The River of Passionate Work

The River is a beautifully flowing stream of water. Constantly flowing in one direction forever finding its path towards its ultimate destination – the Sea.

Prologue

Two days ago, I was speaking with a friend of mine. It was a rather prolonged conversation we had after a significant amount of time. As we were speaking about the passion of our lives and where we were in terms of following it and achieving its potential, this particular thought about the River struck me.

Situation 1: Imagine Raghu, 25 year young man, all energetic and enthusiastic. His passion in life: to be a chef at a restaurant of his own located somewhere in the hills. Pretty much like that IIN commercial! What he is actually doing… working with an MNC spending most part of his day working on computer codes, coming home tired in the evening, watching television, partying with friends, sleeping only to get ready for yet another day at the office. I call this the ‘Upstream Problem’.

Situation 2: Imagine Sushant, 28 years old, working with a government undertaking. His aim in life: To become an IAS officer. Reason: To serve the country in the best possible way that he can while living a good respectable life for his own self. Although he is giving the exams for getting towards the coveted positions, he is unable to crack it thoroughly. As an interim, he is working with a government undertaking to at least contribute in his own way towards the betterment of the country. This gives him some comforting factor, but not to the extent that it would otherwise if he cracks the exam. This I called as the ‘Downstream Problem’.

The River of Passionate Work

I am of the belief that there are limited things in life which can give us real happiness. Working towards what one is passionate about at any point in time is one such thing. Working hard on anything else leads to frustration and ultimately giving up on the thing one started.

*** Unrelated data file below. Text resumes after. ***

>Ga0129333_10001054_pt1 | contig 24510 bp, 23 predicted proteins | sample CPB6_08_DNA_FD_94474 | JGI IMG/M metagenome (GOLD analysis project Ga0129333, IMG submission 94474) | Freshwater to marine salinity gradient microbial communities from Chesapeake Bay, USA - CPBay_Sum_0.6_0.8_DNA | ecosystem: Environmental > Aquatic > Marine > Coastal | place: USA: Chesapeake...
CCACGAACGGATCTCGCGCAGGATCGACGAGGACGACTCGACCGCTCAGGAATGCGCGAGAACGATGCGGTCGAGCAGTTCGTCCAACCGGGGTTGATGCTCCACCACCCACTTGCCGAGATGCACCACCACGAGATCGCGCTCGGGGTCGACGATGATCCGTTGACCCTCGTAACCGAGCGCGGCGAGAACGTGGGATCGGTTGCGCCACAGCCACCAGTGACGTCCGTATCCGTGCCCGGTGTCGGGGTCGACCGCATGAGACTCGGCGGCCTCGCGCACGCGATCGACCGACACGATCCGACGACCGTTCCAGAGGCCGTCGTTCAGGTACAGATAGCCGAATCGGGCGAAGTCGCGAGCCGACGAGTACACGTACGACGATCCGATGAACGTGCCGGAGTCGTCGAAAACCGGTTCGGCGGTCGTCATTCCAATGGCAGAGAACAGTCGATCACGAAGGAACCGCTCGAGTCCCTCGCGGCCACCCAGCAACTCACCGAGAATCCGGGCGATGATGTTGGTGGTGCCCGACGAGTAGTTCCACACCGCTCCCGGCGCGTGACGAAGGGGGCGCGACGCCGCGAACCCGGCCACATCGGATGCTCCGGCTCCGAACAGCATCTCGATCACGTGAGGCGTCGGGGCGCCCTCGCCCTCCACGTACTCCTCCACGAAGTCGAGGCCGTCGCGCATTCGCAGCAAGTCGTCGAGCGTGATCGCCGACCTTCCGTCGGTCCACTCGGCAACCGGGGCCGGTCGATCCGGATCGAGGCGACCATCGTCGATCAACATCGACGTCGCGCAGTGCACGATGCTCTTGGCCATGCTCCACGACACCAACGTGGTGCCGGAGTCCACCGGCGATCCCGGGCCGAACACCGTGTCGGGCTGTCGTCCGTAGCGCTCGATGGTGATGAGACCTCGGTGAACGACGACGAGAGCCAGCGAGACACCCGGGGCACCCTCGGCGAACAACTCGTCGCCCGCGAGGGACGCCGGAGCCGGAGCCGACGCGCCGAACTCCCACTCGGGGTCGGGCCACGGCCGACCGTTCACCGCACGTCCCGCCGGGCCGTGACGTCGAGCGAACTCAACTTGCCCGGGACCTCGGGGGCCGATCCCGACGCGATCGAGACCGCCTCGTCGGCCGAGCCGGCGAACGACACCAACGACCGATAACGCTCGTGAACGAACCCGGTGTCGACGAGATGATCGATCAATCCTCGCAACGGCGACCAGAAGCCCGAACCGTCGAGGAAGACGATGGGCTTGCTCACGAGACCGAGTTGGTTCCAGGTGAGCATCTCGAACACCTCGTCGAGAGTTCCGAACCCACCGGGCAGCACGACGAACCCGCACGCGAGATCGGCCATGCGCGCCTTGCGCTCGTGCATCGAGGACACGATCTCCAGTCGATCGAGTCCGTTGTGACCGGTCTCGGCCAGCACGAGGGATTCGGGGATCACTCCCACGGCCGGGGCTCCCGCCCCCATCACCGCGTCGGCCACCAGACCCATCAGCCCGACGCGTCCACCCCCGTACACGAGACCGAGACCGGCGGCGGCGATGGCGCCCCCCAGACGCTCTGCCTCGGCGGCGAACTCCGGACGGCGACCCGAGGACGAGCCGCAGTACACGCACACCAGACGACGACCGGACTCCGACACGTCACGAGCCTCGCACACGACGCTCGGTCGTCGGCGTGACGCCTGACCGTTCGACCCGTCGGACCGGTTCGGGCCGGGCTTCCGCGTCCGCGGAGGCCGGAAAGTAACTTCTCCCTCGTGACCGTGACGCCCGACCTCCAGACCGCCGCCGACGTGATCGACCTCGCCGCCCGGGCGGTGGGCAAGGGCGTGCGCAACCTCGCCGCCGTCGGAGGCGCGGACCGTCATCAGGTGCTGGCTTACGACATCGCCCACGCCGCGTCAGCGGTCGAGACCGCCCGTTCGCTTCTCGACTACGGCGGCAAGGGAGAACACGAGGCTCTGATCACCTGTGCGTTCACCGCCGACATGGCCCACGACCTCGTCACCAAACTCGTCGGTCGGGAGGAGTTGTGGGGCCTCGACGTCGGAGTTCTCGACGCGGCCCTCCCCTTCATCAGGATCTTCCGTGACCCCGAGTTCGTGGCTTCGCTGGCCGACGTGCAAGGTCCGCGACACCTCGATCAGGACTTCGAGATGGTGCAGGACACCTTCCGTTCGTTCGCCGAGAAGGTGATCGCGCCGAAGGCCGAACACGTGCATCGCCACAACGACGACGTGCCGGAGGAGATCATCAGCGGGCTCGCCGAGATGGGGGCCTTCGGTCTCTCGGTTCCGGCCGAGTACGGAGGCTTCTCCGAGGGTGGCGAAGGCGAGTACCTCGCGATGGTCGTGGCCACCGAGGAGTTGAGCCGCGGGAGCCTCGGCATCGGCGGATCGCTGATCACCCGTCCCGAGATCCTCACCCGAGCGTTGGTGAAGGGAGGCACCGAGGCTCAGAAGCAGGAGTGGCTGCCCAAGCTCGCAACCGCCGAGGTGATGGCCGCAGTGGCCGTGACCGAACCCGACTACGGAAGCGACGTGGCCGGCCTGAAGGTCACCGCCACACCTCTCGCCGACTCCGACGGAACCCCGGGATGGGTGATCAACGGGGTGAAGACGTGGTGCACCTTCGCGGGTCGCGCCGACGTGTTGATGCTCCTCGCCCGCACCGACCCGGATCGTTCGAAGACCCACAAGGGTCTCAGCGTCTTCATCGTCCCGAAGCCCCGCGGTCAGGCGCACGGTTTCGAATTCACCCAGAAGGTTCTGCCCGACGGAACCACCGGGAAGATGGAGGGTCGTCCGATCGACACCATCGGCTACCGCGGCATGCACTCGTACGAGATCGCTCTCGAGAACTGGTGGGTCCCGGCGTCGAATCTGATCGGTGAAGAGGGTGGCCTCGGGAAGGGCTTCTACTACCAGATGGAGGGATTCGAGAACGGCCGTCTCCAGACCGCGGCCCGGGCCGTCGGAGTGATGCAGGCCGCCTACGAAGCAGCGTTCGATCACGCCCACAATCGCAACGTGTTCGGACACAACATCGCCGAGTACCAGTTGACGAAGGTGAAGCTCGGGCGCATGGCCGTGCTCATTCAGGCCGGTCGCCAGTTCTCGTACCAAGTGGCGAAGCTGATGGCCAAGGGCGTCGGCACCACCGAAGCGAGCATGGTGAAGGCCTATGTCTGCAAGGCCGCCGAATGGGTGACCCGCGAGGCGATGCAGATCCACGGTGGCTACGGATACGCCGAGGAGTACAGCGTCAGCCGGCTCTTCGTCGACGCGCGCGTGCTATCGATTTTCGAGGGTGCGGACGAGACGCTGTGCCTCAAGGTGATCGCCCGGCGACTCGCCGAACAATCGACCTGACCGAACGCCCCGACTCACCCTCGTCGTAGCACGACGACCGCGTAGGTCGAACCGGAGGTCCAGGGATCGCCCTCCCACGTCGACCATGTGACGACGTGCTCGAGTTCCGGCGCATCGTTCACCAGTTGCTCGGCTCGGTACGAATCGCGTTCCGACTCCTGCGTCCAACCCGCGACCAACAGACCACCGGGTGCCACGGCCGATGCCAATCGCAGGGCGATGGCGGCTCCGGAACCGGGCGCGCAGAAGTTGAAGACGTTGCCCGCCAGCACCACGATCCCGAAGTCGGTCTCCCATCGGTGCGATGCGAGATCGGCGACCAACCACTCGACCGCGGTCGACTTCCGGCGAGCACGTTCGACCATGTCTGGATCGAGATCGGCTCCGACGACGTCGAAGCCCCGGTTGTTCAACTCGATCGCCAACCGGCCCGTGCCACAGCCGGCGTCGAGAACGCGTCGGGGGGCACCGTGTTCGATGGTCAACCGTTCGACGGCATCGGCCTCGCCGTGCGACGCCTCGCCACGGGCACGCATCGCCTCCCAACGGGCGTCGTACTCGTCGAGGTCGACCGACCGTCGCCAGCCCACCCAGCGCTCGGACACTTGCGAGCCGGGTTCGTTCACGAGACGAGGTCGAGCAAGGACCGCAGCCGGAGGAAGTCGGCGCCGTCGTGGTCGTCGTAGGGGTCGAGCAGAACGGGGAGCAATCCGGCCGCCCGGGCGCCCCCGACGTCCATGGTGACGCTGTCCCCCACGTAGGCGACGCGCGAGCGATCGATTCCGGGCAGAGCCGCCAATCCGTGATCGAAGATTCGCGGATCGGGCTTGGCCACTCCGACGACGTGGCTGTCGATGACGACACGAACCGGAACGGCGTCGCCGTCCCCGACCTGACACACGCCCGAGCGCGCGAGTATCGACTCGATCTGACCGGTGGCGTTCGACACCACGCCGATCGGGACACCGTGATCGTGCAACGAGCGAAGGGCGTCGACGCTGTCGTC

Imagine a river with water flowing in full strength over a thousand miles. At times the water takes turns, at times it goes straight. At times it is turbulent, at times silent. At times it goes haywire and jumps through falls, at times it is calm and breezes smoothly. At all times, it follows one particular direction and ultimately finds its path as it goes along to reach all the way to the sea. This is the River of Passionate Work.

Every time I am flowing on this River of Passionate Work, I am producing something from a deeper sense of understanding and love leading to a deeper level of beauty in my work.

Now imagine a small stream of water running almost parallel to the river but its water flowing in the opposite direction. Although the stream wants to merge and flow with the river, that is where the yearning is, it is still unable to find the correct path to meet the river. It is as if the direction of the stream of work one is doing in their life is in one direction and the River of Passionate Work in the exact opposite. There is a direct mismatch of thoughts in this particular case as in Situation 1 from above example. While the thought wants to flow with the River of Passionate Work, the actual life is going upstream, hence the Upstream Problem.

Next, let’s imagine another small stream of water running almost parallel to the river (at a small angle towards the river), this time the water flowing is in the same direction as the river itself. Again, the forever yearning of the stream is to merge with the river itself. However, this stream is also unable to find the correct path to meet the river. Besides, since it is flowing in the same direction as the river, the stream has a sense of satisfaction that even though it is not totally merged with the river, it is still better because it is flowing in the same direction as the river itself. That it will eventually merge with the river. There is a mismatch of thoughts in this particular case too as in Situation 2 above, but with a sense of satisfaction. This makes it difficult for the downward stream too to meet the river, hence the Downstream Problem.